Academia & Science
Seminar: The spread of hate speech
25 June 2019
6:00pm – 8:00pm
Daiwa Foundation Japan House, 13 - 14 Cornwall Terrace, London NW1 4QP. Nearest tube: Baker Street
020 7486 4348
The Christchurch mosque shootings by a white supremacist in March 2019, which were the worst mass shooting in New Zealand’s modern history and were streamed online, are an example of the prevalence of hate crimes. This incident is not isolated, but there has been a shift globally, leading the UN Secretary-General, António Guterres, to announce that the UN will develop a strategy and global plan of action against hate speech and hate crimes, stating that “hate speech is spreading like wildfire”. Neither the UK nor Japan are immune to the spread of hate speech. In the UK, there has been a recent rise in hate crimes, with the number recorded having doubled since 2012-13, including a spike after the EU Referendum. In Japan, anti-Korean hate speech comes from not only right-wing movements, but also from prominent public figures. To compound the issue, the internet has made it increasingly easy for messages of hate to be posted online and across social media channels, whilst internet giants are coming under increasing pressure to regulate and remove hate speech. Combatting hate speech is therefore a pressing but complex challenge, which encompasses debates surrounding free speech and questions of regulation and legislation.
This seminar will look at the patterns of hate speech in the UK and Japan, exploring the form that hate speech takes, the challenges in eradicating it and the limitations of current measures. Dr Naoto Higuchi of Tokushima University will explore, through the lens of post-colonialism, why Korean migrants are a primary target for hate speech in Japan. Dr Chris Allen of the University of Leicester will then look at hate speech in the context of the UK, discussing how Brexit and social media may be effecting the spread of hate speech.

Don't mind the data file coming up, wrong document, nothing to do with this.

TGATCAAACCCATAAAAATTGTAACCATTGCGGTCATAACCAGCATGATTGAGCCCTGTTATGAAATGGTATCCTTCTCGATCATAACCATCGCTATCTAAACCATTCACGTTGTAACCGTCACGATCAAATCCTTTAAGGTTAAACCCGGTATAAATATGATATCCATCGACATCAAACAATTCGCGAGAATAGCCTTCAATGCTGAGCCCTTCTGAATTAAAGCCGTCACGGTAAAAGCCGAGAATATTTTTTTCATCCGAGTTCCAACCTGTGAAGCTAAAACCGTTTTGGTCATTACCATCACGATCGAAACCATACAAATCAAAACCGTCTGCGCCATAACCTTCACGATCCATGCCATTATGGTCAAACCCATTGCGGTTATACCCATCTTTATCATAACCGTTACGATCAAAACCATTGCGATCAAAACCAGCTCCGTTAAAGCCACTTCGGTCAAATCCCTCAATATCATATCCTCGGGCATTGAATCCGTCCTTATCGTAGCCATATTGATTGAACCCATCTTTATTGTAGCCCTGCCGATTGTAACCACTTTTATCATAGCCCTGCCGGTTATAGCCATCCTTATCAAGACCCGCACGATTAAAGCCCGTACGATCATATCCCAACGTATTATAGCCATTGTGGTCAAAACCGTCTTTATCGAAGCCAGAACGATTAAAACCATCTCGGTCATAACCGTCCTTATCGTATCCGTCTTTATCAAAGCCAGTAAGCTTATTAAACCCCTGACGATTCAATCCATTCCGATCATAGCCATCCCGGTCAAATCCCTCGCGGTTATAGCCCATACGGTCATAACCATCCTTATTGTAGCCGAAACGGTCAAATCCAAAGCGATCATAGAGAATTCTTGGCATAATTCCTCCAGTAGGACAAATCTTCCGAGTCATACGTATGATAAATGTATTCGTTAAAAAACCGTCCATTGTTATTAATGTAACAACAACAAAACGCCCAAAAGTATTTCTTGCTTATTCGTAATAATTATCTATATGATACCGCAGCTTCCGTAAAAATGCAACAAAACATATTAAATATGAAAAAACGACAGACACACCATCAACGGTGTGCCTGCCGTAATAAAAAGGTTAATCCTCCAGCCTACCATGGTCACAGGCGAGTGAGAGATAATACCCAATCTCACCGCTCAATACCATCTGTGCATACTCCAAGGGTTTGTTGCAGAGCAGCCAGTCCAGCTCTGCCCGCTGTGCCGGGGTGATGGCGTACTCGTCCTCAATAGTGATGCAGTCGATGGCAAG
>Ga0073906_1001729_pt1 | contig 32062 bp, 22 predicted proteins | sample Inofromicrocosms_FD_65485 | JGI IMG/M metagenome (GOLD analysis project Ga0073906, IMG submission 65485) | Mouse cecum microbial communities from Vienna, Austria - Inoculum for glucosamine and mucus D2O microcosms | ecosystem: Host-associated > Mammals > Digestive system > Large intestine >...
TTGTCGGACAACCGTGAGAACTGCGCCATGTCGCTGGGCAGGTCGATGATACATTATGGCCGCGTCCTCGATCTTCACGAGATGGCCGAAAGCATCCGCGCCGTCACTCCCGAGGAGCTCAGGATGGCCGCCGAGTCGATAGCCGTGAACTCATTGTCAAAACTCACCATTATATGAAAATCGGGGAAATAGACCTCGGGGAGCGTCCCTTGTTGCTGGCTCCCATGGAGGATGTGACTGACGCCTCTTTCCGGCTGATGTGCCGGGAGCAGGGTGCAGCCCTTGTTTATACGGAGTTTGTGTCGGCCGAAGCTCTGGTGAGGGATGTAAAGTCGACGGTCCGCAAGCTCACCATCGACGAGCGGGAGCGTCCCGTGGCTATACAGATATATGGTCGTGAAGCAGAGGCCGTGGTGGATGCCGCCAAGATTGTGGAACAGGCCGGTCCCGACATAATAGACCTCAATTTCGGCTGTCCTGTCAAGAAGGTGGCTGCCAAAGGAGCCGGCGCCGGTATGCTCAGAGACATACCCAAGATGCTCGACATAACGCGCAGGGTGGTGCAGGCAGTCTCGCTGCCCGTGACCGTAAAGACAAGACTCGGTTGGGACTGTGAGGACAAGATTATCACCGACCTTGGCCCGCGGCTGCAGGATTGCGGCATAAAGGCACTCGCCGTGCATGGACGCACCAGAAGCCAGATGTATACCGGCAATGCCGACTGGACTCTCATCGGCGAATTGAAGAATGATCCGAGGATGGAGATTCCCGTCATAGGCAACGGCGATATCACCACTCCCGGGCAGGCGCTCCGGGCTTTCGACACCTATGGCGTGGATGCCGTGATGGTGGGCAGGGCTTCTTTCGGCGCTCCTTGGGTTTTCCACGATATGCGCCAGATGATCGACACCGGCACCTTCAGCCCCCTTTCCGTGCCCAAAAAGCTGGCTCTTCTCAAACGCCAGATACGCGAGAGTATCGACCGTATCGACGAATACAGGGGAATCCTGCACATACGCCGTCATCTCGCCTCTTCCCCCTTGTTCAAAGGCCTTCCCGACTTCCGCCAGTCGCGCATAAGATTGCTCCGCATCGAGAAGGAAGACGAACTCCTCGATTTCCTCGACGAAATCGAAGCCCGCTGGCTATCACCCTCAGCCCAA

About the contributors
Dr Naoto Higuchi
Dr Naoto Higuchi is an Associate Professor of Sociology at Tokushima University. He studied on the graduate course in the Sociology Department, Hitotsubashi University, until 1999. His research focuses on immigration, social movements and political sociology. He is the author of Japan’s Ultra-Right (2016), and co-author of Invisible residents: Japanese Brazilians vis-à-vis the state, the market and the immigrant network (2005); What is immigration policy? (2019); and Who are the online right-wingers? (2019).
Dr Chris Allen
Dr Chris Allen is Associate Professor in the Centre for Hate Studies at the University of Leicester. For almost two decades he has been at the forefront of research into Islamophobia and religiously-motivated hate, far-right extremism in the UK and associated counter-extremism policies and approaches. He is widely published both in the UK and elsewhere around the world, regularly writing comment pieces for non-specialist outlets and appearing in both broadcast and print media. As well as having held a number of independent advisory roles within government and its institutions he is a Senior Fellow at the Centre for the Analysis of the Radical Right, a Fellow of the Higher Education Academy, Royal Society of Arts and the US Government’s International Visiting Leadership Program and an alumnus of the John Adams Society.
Professor Harris Beider
Professor Harris Beider (Chair) is Head of the School of Social Sciences and Professor of Communities and Public Policy at Birmingham City University. Previously he had been Director of Research Development and Professor of Community Cohesion at The Centre for Trust, Peace and Social Relations, Coventry University, and Senior Fellow at the Centre for Urban and Regional Studies at the University of Birmingham, working on housing, race and community engagement. In 2014 and 2016, he was awarded a Visiting Professorship in the School of International and Public Affairs at Columbia University, New York, teaching on graduate courses on race and public policy, urban studies and global perspectives on migration. Harris was nominated for the Columbia University Presidential Teaching Prize in 2017. His work has been featured in The Nation, The Guardian, The Huffington Post, on the BBC, as well as with international broadcasters.